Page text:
In Focus: SunEdison’s Solar Water Pumps 0


SunEdison is moving into the water pump market with a solar powered product and a business plan designed to change the way farming is done in India and other emerging economies.

“The benefits make it possible to pay off a system in two-and-a-half to three years, because based on actual experience working with farmers in India, it can increase farm yields by up to 400 percent,” explained Pashupathy Shankar Gopalan, SunEdison Managing Director for South Asia and Sub-Saharan Africa.

To irrigate their crops, most of India’s farmers must now choose between an expensive, inefficient diesel-powered water pump or an even more expensive diesel-powered generator to drive an electric pump.

But as the cost of diesel rises, India’s farmers are using less of their land. And when the water table is below about 50 meters, it is too costly to run diesel pumps — so farmers plant only a single, rain-fed crop.

To alleviate these problems, India’s central government subsidizes the 22 million farmers who have chosen to irrigate with electric pumps, Gopalan said. It is the biggest electric water pump market in the world.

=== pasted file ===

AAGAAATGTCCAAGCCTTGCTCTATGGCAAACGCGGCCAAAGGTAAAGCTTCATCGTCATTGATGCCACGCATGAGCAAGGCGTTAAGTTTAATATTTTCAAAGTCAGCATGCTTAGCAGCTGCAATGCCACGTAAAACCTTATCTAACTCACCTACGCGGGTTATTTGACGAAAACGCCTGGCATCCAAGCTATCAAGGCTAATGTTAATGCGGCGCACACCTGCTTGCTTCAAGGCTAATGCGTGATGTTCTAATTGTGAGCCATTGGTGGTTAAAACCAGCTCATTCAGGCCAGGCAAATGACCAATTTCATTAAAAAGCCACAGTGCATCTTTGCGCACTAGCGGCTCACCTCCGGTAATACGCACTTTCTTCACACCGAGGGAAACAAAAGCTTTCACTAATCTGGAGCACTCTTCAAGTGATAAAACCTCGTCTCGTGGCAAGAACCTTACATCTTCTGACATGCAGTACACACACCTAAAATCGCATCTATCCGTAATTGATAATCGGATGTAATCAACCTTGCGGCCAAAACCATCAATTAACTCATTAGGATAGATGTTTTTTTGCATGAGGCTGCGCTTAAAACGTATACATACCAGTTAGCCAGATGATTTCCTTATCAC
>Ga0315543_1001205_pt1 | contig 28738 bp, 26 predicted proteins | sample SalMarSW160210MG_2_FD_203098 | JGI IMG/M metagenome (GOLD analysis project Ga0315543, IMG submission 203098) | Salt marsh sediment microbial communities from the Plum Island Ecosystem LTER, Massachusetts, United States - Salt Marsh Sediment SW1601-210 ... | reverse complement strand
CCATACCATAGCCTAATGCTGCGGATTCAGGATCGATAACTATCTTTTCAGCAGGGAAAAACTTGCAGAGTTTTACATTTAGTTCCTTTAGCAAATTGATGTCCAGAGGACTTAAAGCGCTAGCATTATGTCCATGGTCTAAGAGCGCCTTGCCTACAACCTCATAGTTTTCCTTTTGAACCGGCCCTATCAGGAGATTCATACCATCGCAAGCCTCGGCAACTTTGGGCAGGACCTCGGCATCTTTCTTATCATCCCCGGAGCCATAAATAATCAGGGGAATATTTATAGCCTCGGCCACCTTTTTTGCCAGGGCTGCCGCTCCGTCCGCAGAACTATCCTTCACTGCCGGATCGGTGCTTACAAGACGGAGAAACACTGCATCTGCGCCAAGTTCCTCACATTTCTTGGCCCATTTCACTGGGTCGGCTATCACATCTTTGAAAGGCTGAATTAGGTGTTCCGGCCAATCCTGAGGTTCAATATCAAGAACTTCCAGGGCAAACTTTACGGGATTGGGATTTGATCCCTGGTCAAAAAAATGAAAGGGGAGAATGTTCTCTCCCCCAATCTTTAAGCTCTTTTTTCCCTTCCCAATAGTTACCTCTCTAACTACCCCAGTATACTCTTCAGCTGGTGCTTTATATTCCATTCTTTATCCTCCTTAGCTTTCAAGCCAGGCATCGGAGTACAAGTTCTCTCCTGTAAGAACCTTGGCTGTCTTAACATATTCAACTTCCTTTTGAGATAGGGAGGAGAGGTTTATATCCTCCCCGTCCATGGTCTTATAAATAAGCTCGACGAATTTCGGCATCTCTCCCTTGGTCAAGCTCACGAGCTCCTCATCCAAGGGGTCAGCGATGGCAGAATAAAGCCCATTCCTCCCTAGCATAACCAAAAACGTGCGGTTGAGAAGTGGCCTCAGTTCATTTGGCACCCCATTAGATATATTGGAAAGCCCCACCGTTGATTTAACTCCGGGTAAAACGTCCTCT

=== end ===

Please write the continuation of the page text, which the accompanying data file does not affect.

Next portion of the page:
With a solar water pump, farmers can increase yield by irrigating more land and by growing multiple crops year-round and by rotating crops, Gopalan said.

Variability is not an obstacle for this solar application because water does not need to be pumped every day of a growing season, Gopalan said. “There are about 60 to 70 days when weather conditions prevent the solar water pump systems from working. About half those days, it is raining. Pumping is unnecessary when it is raining. The other half of those days, it is cloudy or overcast. We have not yet determined whether that is a tolerable factor, but we expect it is.”

India’s irrigation subsidy program costs the government $10 billion annually, but the delivery of the allotted four hours of daily electricity from India’s grid is unreliable and inconvenient, and the resulting irrigation is inefficient, Gopalan said.

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